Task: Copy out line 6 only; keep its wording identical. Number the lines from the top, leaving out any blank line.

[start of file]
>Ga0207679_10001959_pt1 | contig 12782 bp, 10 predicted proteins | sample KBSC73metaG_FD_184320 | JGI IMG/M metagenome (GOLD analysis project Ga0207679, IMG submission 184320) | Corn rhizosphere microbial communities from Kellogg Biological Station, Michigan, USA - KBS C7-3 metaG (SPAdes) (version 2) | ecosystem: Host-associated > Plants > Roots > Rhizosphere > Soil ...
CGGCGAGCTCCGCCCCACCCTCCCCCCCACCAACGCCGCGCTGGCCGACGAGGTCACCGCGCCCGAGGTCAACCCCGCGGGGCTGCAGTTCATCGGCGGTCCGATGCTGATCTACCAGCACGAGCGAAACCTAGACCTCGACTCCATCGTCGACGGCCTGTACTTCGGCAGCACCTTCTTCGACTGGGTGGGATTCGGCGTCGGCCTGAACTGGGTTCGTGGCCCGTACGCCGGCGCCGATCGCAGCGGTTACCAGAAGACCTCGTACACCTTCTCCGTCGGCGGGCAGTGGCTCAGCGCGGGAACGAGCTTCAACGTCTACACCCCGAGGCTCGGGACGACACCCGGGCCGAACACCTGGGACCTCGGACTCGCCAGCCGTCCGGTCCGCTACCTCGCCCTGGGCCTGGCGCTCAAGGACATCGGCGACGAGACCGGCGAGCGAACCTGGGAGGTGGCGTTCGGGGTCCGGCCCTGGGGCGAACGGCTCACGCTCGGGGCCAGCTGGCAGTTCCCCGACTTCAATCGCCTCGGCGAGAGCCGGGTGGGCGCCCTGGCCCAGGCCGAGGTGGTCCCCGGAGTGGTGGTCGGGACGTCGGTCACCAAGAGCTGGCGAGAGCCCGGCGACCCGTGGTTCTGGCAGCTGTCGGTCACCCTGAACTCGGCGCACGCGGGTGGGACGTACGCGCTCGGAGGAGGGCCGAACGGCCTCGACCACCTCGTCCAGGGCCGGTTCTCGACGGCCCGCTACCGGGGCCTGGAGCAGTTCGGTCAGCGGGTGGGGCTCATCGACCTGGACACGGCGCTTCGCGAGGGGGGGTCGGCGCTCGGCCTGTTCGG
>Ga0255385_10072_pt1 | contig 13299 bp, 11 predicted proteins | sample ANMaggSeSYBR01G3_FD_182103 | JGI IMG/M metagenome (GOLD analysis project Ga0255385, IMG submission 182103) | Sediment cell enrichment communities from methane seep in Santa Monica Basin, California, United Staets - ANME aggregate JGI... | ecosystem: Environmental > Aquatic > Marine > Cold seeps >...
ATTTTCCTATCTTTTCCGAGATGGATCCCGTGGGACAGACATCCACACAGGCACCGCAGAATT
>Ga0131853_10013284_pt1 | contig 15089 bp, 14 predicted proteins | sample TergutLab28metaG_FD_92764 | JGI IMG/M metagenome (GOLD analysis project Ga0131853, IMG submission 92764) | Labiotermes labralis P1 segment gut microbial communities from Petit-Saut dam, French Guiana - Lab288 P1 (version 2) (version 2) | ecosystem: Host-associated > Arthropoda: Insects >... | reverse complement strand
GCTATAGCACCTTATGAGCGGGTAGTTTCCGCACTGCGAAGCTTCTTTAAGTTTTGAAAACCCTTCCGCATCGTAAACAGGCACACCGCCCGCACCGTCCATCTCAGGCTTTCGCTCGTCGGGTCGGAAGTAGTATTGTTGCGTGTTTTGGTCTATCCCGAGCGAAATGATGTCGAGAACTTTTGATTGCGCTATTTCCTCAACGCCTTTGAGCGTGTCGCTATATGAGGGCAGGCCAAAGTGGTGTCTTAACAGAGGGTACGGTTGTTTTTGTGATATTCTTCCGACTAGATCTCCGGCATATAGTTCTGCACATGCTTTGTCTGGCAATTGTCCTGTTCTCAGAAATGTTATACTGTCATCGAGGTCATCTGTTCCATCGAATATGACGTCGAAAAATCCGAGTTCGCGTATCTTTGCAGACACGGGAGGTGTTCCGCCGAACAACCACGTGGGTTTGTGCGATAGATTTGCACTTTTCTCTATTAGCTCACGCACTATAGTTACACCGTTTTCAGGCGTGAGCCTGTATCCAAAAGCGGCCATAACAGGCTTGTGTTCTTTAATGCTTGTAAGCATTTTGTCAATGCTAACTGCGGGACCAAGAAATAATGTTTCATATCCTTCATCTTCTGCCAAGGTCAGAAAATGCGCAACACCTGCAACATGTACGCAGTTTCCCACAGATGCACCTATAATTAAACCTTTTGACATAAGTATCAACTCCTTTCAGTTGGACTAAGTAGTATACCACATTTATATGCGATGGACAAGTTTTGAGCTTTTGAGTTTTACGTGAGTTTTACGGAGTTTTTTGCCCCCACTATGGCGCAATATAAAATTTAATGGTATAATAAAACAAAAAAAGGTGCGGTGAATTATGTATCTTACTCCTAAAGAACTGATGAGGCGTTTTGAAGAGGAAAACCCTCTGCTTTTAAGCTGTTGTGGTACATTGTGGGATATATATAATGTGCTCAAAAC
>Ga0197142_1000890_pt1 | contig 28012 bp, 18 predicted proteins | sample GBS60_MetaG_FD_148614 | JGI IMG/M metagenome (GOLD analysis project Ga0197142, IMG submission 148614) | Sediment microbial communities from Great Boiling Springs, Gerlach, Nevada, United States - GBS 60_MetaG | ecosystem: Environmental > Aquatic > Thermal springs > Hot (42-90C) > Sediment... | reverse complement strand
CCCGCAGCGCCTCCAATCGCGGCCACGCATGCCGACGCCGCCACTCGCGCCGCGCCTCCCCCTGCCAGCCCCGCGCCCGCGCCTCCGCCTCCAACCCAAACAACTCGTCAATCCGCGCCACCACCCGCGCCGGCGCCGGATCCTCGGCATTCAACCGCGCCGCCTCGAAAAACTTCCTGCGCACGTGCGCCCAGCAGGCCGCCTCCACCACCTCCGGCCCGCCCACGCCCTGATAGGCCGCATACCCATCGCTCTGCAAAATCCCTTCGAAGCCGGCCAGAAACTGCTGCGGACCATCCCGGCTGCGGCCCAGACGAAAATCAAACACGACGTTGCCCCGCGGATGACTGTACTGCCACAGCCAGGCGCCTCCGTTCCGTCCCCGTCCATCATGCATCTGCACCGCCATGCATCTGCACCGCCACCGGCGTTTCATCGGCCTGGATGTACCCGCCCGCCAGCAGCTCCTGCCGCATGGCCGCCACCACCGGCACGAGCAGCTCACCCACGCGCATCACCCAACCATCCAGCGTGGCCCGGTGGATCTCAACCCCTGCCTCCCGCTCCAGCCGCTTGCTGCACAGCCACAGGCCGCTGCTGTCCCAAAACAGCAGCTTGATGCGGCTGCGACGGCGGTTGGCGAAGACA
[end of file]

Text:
GCTATAGCACCTTATGAGCGGGTAGTTTCCGCACTGCGAAGCTTCTTTAAGTTTTGAAAACCCTTCCGCATCGTAAACAGGCACACCGCCCGCACCGTCCATCTCAGGCTTTCGCTCGTCGGGTCGGAAGTAGTATTGTTGCGTGTTTTGGTCTATCCCGAGCGAAATGATGTCGAGAACTTTTGATTGCGCTATTTCCTCAACGCCTTTGAGCGTGTCGCTATATGAGGGCAGGCCAAAGTGGTGTCTTAACAGAGGGTACGGTTGTTTTTGTGATATTCTTCCGACTAGATCTCCGGCATATAGTTCTGCACATGCTTTGTCTGGCAATTGTCCTGTTCTCAGAAATGTTATACTGTCATCGAGGTCATCTGTTCCATCGAATATGACGTCGAAAAATCCGAGTTCGCGTATCTTTGCAGACACGGGAGGTGTTCCGCCGAACAACCACGTGGGTTTGTGCGATAGATTTGCACTTTTCTCTATTAGCTCACGCACTATAGTTACACCGTTTTCAGGCGTGAGCCTGTATCCAAAAGCGGCCATAACAGGCTTGTGTTCTTTAATGCTTGTAAGCATTTTGTCAATGCTAACTGCGGGACCAAGAAATAATGTTTCATATCCTTCATCTTCTGCCAAGGTCAGAAAATGCGCAACACCTGCAACATGTACGCAGTTTCCCACAGATGCACCTATAATTAAACCTTTTGACATAAGTATCAACTCCTTTCAGTTGGACTAAGTAGTATACCACATTTATATGCGATGGACAAGTTTTGAGCTTTTGAGTTTTACGTGAGTTTTACGGAGTTTTTTGCCCCCACTATGGCGCAATATAAAATTTAATGGTATAATAAAACAAAAAAAGGTGCGGTGAATTATGTATCTTACTCCTAAAGAACTGATGAGGCGTTTTGAAGAGGAAAACCCTCTGCTTTTAAGCTGTTGTGGTACATTGTGGGATATATATAATGTGCTCAAAAC